# Induction, my first time; please be gentle.

1. Sep 13, 2011

### flyingpig

1. The problem statement, all variables and given/known data

I like this thing call induction

Prove that for every integer $$n\geq 0$$ that

$$5| (9^n - 4^n)$$

3. The attempt at a solution

1) Base Case n = 0

$$9^0 - 4^0 = 0$$

Clearly it is true

2) Take n = k + 1

$$9^{k + 1} - 4^{k + 1} = 9^k 9 - 4^k 4 = 9^k (4 + 5) - 4^k 4 = 9^k 5 + 9^k 4 - 4^k 4 = 9^k 5 + 4(9^k - 4^k)$$

Now here is the problem. I know I did it correctly, but I don't know what to do with $$9^k 5 + 4(9^k - 4^k)$$ I know that 4 won't matter because I proved 1) and that 5 behind the 9^k would also disappear. But how do I formally say that?

2. Sep 14, 2011

### Staff: Mentor

90 - 40 = 5
You seem to be missing your induction hypothesis; i.e., that 5 | 9k - 4k. Another way to say this is that 9k - 4k = 5M for some integer M.

3. Sep 14, 2011

### flyingpig

;;;
No.

4. Sep 14, 2011

### Staff: Mentor

Scratch that - you were right. I think it's getting late.

Anyway, by the Induction Hypothesis, you know that 9k - 4k is divisible by 5, which means that 9k - 4k = 5M for some integer M.

The rest of the proof hinges on showing that 9k + 1 - 4k + 1 can be related back to 9k - 4k in some way.

9k + 1 - 4k + 1 = 9*9k - 4*4k
= 4*9k - 4*4k + 5*9k

Hopefully, you can do something with that.

5. Sep 14, 2011

### flyingpig

Even with 9k - 4k = 5M, I don't know what to do with

4*(9k - 4k) + 5*9k

6. Sep 14, 2011

### Staff: Mentor

4*(9k - 4k) + 5*9k = 4* 5M + 5*9k

Can you show that this last expression is divisible by 5?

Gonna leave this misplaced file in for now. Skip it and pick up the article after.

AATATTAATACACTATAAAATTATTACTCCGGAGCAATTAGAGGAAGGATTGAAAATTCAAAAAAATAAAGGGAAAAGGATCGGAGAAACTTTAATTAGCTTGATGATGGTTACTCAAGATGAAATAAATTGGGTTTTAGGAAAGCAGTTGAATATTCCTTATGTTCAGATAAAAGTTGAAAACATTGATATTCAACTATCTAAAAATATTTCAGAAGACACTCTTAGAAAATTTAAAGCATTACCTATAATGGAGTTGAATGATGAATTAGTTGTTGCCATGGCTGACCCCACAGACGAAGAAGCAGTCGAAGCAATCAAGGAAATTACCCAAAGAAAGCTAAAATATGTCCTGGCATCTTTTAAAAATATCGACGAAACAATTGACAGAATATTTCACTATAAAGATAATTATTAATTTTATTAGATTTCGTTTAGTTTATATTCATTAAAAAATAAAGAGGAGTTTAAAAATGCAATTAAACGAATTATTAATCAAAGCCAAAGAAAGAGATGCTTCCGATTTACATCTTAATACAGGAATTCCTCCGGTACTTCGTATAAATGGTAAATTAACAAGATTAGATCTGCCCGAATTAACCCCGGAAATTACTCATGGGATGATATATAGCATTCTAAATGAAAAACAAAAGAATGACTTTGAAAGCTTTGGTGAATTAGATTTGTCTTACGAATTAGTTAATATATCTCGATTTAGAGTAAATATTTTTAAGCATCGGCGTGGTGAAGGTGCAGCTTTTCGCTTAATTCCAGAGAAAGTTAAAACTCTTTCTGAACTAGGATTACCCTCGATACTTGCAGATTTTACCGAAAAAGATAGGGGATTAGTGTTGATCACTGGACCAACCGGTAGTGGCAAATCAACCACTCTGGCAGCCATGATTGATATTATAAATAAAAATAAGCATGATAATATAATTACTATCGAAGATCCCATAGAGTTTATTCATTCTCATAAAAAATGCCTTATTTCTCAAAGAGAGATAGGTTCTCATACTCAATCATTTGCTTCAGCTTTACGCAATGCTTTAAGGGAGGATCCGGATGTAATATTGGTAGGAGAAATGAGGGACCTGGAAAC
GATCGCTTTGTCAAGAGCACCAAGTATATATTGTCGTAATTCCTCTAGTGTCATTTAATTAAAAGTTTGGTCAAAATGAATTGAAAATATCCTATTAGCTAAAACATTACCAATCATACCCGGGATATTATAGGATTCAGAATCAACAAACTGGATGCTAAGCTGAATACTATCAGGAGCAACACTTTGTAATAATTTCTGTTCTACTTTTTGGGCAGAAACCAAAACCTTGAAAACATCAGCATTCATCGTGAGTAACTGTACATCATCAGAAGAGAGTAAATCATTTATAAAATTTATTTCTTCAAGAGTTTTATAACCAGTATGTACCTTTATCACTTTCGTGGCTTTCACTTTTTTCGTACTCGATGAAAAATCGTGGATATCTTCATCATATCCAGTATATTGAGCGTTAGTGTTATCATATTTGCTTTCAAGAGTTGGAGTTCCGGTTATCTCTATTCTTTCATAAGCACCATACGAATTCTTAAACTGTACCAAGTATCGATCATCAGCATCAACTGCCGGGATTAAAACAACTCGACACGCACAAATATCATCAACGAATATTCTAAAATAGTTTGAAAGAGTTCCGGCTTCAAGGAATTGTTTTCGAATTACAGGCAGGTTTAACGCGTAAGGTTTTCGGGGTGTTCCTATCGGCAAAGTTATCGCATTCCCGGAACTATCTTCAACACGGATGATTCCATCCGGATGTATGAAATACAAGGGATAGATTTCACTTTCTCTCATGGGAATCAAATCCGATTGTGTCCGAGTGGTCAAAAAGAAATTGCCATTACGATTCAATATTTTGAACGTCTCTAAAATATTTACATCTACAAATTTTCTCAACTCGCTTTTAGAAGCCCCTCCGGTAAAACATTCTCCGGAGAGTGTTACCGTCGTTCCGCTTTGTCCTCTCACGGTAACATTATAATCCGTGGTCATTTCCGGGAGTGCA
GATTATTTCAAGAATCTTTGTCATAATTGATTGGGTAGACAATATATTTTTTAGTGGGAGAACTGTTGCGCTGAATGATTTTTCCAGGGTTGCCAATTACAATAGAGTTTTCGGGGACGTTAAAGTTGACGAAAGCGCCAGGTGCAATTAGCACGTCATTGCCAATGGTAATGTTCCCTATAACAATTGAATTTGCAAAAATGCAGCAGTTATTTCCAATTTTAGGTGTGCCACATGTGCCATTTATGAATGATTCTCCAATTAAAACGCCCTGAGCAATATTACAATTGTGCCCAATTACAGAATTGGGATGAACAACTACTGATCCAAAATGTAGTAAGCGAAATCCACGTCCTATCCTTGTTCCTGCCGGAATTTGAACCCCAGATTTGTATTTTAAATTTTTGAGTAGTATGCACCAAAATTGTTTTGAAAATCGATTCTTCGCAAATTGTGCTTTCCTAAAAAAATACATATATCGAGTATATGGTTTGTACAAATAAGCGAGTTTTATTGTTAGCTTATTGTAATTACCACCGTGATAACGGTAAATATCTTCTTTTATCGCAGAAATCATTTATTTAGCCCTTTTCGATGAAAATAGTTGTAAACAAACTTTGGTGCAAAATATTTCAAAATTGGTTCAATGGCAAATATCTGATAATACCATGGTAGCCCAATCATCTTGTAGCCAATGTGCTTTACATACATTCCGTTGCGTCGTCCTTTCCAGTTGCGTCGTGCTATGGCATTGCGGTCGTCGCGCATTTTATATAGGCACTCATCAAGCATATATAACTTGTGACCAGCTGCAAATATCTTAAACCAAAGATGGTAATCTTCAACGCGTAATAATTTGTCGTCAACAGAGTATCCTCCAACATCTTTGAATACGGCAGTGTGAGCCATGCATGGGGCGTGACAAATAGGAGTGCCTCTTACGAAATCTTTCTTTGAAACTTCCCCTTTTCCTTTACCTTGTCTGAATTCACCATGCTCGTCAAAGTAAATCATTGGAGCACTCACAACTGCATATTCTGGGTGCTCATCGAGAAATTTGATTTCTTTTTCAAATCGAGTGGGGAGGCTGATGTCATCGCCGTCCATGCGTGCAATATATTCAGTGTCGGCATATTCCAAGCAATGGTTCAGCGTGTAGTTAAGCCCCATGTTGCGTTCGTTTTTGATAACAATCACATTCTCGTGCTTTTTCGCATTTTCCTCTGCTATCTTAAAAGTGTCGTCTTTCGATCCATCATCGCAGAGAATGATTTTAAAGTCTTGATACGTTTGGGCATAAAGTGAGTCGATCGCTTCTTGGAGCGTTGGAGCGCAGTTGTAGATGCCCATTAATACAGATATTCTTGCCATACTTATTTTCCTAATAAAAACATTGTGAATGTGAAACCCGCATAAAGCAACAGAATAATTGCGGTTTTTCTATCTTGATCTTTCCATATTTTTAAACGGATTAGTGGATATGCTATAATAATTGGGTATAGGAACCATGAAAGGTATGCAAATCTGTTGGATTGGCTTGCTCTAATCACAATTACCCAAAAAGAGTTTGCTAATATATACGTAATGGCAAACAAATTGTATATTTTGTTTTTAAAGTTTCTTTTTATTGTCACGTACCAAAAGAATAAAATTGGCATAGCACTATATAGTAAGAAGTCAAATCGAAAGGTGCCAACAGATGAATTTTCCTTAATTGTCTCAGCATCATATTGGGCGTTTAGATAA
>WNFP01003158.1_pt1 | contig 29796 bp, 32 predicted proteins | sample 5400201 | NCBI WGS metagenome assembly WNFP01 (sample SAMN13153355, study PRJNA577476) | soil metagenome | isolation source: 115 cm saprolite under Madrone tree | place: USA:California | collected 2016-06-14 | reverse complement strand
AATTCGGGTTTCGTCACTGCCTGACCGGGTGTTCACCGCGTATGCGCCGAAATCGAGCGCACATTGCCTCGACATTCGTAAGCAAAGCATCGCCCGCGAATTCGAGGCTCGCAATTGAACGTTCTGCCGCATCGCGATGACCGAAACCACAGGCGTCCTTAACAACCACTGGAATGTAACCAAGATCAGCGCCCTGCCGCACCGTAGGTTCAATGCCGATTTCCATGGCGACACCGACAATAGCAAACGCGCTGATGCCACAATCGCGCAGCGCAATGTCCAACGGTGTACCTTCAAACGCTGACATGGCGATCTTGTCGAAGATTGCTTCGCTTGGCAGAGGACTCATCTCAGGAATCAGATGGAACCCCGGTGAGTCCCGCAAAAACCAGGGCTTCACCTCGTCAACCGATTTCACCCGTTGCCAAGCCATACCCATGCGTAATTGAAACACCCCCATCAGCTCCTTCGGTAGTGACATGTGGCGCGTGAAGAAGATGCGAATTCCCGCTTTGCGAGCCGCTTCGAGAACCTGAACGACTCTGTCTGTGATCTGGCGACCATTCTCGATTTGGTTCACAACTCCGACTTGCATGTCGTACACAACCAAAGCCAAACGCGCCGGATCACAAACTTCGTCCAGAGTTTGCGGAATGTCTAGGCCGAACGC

7. Sep 14, 2011

### Dick

Your first term is divisible by 5 from the induction hypothesis. Your second term is divisible by 5 just by looking at it. So the sum is divisible by 5. Yes?

8. Sep 14, 2011

### flyingpig

Yeah but I don't know how to write it properly.

9. Sep 14, 2011

### Staff: Mentor

Look at the expression on the right side of the equation in post #6. Factor 5 from each term.

10. Sep 14, 2011

### Dick

4*5*M+5*9^k=5*(4*M+9^k). That's 5 times an integer. I'm pretty sure anyone would believe that is divisible by 5. I'm not sure what you mean by 'write it properly'.

11. Sep 15, 2011

### flyingpig

1) Base Case n = 0

$$S(n): 9^n - 4^n$$

$$9^0 - 4^0 = 0$$

Clearly it is true

2) Assume that $$5|(9^n - 4^n)$$ is true, then we can show that S(n + 1) is also true, i.e.

$$S(n + 1) = 9^{n + 1} - 4^{n + 1} = 5M$$ (1) [Would it better to write $$5| 9^{n + 1} - 4^{n + 1}$$ instead because it is confusing with what is below?]

Assuming that S(n) is true, then $$\exists M \in \mathbb{Z}$$ such that

$$9^n - 4^n = 5M$$

Thus

$$9^{n + 1} - 4^{n + 1} = 9^n 9 - 4^n 4 = 9^n (4 + 5) - 4^n 4 = 9^n 5 + 9^n 4 - 4^n 4 = 9^n 5 + 4(9^n - 4^n) = 5M + 4^n + 4(5M) = 25M + 4^n$$

Since $$25M + 4^n \in \mathbb{Z}$$, it is clear that (1) is true by the Principles of Mathematical Induction.

Q.E.D.